Use this URL to cite or link to this record in EThOS: https://ethos.bl.uk/OrderDetails.do?uin=uk.bl.ethos.749077
Title: A study of the growth and hydrogen production of Cyanothece sp. ATCC 51142
Author: Dechatiwongse, Pongsathorn
ISNI:       0000 0004 7233 0244
Awarding Body: Imperial College London
Current Institution: Imperial College London
Date of Award: 2015
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Abstract:
Hydrogen (H2) has long been promoted as an ideal fuel, as it permits a completely clean combustion and has great potential to provide clean power needed for transport and electricity generation. The unicellular, nitrogen-fixing cyanobacterium Cyanothece sp. ATCC 51142 is a promising strain with a remarkable capability of producing large quantities of H2. Under anaerobic condition, the cyanobacterium carries out the biological fixation of atmospheric nitrogen (N2) into ammonia (NH3), concurrently producing H2 as by-product. The aim of this thesis was to improve our understanding of the growth and H2 production of Cyanothece sp. ATCC 51142 in order to develop a continuous and practical cyanobacterial H2 production process. In order to achieve effective H2 production, it is prerequisite to grow dense and healthy Cyanothece 51142 cultures. Favourable cyanobacterial growth conditions included a continuous illumination at 207 - 320 μmol m-2 s-1, temperature of 35 °C and nitrogen-replete (addition of nitrate salts) condition. The critical temperature, which induces photoinhibition upon the cyanobacterium, was found at 40 °C. In the case of H2 production, favourable conditions included a continuous illumination at low light intensities of 46 – 92 μmol m-2 s-1, temperature of 30 °C, nitrogen-fixing (sole presence of atmospheric N2) and photoheterotrophic (sole presence of organic glycerol substrate) growth condition. In order to effectively handle incompatible requirements between the cyanobacterial growth and its sequential H2 production, a novel two-stage chemostat photobioreactor (PBR) system was designed and developed, with an aim to improve H2 production yield as well as extend its production duration. The system has been operated non-stop for consecutive 31 days without any losses in its performance and subsequently demonstrated a remarkable improvement in H2 production, with more than 6.4 times higher yield than that of a single-stage batch system. With the continuous mode of operation, a continuous collection of produced biomass from the PBR is also permitted (more than 7.3 times improvement in biomass yield than that of a single-stage batch system). At an industrial scale, this biomass could undergo further downstream processing to generate a multistreamline of high valued by-products such as e.g. vitamins, pharmaceuticals and human nutrition, which can subsequently contribute to a significant improvement in an economic viability of biohydrogen process.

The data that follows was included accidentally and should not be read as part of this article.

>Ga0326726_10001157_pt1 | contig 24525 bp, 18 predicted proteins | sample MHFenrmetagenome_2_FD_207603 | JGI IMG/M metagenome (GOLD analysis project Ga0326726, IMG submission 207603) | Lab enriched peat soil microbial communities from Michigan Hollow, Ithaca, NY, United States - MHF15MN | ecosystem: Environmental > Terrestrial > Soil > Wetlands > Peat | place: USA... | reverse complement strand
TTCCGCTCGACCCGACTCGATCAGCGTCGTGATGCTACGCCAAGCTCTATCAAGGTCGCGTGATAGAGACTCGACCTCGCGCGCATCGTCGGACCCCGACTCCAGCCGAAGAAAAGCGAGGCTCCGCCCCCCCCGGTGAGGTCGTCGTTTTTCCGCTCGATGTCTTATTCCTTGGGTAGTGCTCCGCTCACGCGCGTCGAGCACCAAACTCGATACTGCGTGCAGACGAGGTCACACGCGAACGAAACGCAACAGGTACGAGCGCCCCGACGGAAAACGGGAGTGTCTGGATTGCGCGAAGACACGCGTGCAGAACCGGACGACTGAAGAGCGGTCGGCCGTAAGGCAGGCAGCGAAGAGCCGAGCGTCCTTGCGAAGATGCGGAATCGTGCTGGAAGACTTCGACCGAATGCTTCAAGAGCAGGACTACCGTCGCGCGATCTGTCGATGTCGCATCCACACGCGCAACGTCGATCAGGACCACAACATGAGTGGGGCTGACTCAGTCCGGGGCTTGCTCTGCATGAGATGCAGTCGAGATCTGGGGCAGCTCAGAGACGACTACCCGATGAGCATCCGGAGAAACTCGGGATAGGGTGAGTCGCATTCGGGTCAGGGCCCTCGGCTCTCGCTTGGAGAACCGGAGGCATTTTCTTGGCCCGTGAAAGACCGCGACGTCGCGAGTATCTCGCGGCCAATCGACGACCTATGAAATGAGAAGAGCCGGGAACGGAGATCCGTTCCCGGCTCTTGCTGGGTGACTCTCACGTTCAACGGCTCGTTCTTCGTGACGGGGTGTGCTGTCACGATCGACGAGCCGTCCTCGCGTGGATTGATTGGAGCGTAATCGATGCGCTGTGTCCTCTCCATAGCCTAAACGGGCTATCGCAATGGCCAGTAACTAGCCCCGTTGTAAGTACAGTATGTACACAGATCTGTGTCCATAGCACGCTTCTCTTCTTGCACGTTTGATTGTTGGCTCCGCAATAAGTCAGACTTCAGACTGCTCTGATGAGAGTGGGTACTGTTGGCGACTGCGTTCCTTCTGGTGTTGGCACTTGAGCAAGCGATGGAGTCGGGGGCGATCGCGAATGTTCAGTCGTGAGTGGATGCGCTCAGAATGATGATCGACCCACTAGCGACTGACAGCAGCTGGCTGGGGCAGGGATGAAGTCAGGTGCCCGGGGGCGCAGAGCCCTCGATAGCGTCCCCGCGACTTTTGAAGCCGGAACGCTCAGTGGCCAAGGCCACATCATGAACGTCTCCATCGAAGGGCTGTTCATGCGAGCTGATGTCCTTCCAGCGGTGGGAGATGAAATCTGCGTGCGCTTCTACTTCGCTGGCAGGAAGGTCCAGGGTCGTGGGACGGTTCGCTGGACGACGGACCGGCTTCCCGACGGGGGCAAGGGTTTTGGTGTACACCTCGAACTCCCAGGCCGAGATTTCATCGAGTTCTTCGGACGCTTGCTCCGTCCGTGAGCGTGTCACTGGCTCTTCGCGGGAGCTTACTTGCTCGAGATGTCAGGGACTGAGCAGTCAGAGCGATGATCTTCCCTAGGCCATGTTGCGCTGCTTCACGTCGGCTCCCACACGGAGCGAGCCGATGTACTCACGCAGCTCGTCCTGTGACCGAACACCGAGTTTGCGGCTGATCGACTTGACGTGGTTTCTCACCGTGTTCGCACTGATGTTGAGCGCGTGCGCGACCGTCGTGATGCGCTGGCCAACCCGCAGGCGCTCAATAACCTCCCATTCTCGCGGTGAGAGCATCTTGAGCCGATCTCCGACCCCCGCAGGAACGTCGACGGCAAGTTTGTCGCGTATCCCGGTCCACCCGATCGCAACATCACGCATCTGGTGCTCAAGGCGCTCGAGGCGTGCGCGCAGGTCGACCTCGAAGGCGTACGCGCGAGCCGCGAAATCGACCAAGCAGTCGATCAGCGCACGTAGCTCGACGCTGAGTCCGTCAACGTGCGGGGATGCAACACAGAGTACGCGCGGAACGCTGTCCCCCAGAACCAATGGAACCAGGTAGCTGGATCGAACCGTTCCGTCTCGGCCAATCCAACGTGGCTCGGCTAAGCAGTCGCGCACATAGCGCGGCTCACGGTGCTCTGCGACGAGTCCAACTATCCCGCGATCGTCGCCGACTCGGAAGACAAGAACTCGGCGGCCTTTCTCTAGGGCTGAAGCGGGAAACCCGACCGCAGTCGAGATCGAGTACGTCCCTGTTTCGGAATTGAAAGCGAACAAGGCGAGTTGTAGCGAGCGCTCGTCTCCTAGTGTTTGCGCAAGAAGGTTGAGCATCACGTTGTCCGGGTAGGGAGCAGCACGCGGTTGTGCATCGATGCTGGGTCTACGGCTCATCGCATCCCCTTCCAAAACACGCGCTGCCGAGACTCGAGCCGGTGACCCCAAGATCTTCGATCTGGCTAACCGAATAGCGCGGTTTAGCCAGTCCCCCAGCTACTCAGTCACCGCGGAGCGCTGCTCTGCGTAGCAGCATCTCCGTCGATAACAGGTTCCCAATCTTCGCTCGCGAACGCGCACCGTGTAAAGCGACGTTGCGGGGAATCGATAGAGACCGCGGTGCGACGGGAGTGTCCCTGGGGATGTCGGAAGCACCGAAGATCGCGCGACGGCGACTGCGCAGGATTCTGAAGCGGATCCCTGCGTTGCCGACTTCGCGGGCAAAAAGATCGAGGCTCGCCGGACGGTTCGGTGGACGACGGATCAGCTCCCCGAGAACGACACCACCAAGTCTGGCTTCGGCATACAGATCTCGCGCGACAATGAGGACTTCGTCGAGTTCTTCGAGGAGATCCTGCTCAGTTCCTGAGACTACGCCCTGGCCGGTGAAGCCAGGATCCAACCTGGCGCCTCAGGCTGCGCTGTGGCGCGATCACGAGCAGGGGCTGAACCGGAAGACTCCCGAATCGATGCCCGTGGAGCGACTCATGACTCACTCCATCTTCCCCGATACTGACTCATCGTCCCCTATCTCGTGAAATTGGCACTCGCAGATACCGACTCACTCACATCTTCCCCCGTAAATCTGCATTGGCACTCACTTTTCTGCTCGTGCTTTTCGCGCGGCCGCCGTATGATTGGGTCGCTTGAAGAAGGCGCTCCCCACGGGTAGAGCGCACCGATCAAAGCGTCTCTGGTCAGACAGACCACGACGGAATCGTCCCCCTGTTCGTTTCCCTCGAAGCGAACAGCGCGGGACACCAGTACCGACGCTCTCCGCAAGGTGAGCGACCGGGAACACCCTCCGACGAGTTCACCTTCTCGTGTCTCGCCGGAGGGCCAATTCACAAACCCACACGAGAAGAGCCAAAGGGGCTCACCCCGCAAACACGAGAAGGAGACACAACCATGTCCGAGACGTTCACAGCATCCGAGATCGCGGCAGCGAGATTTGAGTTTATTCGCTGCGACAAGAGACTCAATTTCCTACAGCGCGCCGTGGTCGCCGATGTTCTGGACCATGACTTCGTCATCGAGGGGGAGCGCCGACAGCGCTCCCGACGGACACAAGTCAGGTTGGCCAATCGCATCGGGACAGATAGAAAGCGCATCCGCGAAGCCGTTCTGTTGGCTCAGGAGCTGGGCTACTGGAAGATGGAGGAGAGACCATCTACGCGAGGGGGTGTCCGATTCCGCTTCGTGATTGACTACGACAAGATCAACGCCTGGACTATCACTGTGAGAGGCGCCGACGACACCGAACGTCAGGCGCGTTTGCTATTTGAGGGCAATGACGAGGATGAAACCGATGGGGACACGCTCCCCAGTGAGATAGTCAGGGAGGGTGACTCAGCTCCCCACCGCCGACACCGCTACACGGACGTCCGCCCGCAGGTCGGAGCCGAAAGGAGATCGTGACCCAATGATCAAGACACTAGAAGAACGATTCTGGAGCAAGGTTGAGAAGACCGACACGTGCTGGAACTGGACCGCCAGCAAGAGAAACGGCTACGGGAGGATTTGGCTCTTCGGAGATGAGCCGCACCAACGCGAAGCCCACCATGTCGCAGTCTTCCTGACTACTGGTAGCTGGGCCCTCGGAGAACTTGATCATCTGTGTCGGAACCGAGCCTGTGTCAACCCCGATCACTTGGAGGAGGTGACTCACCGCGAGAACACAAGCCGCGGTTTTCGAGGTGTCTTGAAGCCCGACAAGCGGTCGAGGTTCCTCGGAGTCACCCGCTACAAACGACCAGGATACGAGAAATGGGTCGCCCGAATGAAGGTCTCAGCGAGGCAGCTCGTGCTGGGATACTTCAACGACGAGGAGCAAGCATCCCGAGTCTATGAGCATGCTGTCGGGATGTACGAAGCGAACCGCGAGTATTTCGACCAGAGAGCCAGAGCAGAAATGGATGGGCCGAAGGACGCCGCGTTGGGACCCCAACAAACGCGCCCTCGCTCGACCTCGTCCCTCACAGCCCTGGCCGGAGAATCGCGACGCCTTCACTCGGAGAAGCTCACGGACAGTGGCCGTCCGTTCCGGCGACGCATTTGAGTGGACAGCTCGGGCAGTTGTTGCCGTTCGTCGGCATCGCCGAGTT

Supervisor: Hellgardt, Klaus ; Maitland, Geoffrey Sponsor: Krasuang Witthayasat ae Theknoloyi, Thailand
Qualification Name: Thesis (Ph.D.) Qualification Level: Doctoral
EThOS ID: uk.bl.ethos.749077  DOI:
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